I was working on a script, and wrote a scene where I did my usual Hitchcock cameo - you can see me in NIGHT HUNTER and CYBERZONE and a bunch of my other movies - though sometimes you have to use the pause button. I wrote in this scene where I was walking a dog in the background of a shot - my childhood dog Waggles who is long gone. And when we come to shoot that scene the Director loves Waggles but comes up with this great idea on the set... instead of walking the dog, Waggles is off the leash and being chased by his owner - this really hot chick in a miniskirt. And then, throughout the movie, the hot chick chases Waggles! And by the end, there are scenes with the hot chick and Waggles and the lead characters. The hero gravs the running Waggles and gives him back to the hot chick in the miniskirt and they fall in love... while petting Waggles.

And I no longer have a cameo in the film.

So I write this on the set while everyone is waiting... and wanting me to hurry up...

They film it.

Everyone loves Waggles... and Waggles even gets scenes without the hot chick...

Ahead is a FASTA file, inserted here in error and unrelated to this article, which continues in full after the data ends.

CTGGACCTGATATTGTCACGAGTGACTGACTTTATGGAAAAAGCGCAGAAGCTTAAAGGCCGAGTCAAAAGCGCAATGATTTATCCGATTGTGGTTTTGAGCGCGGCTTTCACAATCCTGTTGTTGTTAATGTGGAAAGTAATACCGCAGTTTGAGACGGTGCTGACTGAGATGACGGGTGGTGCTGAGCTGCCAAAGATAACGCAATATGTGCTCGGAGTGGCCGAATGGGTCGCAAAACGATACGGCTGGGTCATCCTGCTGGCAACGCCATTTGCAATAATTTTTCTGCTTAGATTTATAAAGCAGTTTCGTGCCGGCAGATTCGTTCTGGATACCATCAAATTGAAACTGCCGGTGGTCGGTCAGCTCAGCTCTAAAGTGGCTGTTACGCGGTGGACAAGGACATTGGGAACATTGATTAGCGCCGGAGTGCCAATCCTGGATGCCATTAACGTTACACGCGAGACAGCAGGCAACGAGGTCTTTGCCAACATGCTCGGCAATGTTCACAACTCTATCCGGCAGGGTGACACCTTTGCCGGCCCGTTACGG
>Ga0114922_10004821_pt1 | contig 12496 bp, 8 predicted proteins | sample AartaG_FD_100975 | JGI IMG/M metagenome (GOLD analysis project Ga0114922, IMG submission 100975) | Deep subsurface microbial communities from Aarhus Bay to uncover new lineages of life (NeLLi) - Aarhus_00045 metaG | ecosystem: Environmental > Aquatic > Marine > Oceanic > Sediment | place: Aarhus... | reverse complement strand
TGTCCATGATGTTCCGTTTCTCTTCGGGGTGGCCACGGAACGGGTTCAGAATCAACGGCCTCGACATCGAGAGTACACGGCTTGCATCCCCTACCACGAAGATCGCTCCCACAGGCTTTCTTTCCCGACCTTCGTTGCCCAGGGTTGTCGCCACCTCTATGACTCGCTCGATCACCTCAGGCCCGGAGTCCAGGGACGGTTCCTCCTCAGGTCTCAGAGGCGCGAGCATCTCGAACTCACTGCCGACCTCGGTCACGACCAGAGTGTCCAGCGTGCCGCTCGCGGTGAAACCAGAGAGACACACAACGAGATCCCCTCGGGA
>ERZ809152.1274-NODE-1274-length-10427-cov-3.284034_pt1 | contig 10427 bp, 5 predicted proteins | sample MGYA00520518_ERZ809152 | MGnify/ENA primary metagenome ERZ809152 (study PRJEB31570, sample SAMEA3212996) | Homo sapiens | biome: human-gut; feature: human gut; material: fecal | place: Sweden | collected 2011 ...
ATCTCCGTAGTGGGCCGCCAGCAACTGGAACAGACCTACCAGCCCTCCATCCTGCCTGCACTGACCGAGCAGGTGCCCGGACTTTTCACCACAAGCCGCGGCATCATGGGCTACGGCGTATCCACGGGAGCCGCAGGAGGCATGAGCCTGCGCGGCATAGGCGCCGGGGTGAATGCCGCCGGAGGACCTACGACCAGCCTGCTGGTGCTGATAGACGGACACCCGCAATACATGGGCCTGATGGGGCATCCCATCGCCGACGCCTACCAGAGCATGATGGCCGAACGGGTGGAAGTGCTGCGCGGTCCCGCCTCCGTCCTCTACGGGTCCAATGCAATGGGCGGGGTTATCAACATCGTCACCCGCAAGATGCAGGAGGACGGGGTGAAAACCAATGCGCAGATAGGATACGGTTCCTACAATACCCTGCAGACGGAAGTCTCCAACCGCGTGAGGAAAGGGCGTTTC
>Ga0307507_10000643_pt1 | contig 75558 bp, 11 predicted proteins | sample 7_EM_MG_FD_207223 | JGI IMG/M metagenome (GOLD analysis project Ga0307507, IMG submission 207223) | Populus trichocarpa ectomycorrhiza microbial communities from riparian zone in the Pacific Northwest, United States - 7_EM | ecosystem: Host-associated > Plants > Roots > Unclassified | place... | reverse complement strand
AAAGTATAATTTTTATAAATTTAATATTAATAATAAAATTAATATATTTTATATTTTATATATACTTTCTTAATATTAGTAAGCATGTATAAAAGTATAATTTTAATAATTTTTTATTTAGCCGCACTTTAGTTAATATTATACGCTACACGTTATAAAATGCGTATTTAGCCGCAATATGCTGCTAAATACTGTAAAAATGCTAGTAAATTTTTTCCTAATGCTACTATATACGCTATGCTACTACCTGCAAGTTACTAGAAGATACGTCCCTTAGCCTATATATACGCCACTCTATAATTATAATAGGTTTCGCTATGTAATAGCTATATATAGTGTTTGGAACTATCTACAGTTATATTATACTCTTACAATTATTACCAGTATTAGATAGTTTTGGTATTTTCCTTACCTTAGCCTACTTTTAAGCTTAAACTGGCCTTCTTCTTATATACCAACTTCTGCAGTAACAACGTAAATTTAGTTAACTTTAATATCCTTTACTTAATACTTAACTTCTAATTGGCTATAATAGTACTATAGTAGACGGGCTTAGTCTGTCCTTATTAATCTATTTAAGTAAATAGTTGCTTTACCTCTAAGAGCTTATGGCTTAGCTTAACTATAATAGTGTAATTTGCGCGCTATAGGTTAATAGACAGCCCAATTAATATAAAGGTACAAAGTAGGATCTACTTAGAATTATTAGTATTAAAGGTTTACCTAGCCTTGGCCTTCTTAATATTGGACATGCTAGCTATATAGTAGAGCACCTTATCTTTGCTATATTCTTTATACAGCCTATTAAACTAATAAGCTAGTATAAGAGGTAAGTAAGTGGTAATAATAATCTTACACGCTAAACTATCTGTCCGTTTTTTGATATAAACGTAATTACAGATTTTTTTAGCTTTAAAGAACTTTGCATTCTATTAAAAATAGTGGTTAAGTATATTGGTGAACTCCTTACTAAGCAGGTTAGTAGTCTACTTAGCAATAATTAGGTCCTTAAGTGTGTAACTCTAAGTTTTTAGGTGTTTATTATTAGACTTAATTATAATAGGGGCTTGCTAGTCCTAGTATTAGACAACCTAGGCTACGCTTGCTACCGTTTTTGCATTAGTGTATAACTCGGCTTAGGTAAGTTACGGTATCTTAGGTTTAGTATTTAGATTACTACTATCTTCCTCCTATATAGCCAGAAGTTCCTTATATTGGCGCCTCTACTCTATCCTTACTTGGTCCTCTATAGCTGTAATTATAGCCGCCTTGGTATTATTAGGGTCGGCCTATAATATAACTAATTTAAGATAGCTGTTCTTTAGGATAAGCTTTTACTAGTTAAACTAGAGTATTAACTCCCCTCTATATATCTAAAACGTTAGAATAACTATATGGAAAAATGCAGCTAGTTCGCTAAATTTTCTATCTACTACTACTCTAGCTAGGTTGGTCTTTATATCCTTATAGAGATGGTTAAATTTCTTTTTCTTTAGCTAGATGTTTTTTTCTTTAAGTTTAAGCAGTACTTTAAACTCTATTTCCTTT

Waggles is on the poster! My name is in fine print at the bottom.

Waggles gets invite do the premiere in Westwood, and I do not.

Now, I can kind of understand why they’d want him on the red carpet. My long dead childhood dog was the cutest dig that ever lived - we named him Waggles because it wasn’t just his tail that wagged when he was excited - it was his whole body. It would start at the tail, then travel forward until he was completely wagging - even his head. Waggles was a small dog - a terrier mix - but he could jump the six foot fence in our back yard. At least once a month he’s jump the fence - a miracle or sheer determination - and find some girlfriend dog in the neighborhood, then come back to the front door of the house and scratch at it until someone let him in.

But about once a year, Waggles would jump the fence and be gone for days. We’d all be worried that he may have been hit by a car or something while on his adventure... but then he’d show up at the front door, tired and ready to get back to work with his job of being petted and fed and played with by my brother and sister and myself. Somewhere out there were probably some little Waggles and some pissed off female dog owners. Every time there were local kids with a box of free puppies in front of the grocery store, I’d check them out to see if they looked like Waggles... sometimes they did.